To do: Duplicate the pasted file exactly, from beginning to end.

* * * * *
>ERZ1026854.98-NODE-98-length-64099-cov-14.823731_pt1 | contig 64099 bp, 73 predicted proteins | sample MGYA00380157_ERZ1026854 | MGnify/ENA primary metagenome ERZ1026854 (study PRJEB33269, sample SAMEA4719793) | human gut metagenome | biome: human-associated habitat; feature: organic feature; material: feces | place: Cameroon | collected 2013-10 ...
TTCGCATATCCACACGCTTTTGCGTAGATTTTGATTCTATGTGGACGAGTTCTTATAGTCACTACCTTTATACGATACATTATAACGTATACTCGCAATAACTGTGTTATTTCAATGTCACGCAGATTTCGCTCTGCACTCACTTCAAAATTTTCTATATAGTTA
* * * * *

>ERZ1026854.98-NODE-98-length-64099-cov-14.823731_pt1 | contig 64099 bp, 73 predicted proteins | sample MGYA00380157_ERZ1026854 | MGnify/ENA primary metagenome ERZ1026854 (study PRJEB33269, sample SAMEA4719793) | human gut metagenome | biome: human-associated habitat; feature: organic feature; material: feces | place: Cameroon | collected 2013-10 ...
TTCGCATATCCACACGCTTTTGCGTAGATTTTGATTCTATGTGGACGAGTTCTTATAGTCACTACCTTTATACGATACATTATAACGTATACTCGCAATAACTGTGTTATTTCAATGTCACGCAGATTTCGCTCTGCACTCACTTCAAAATTTTCTATATAGTTA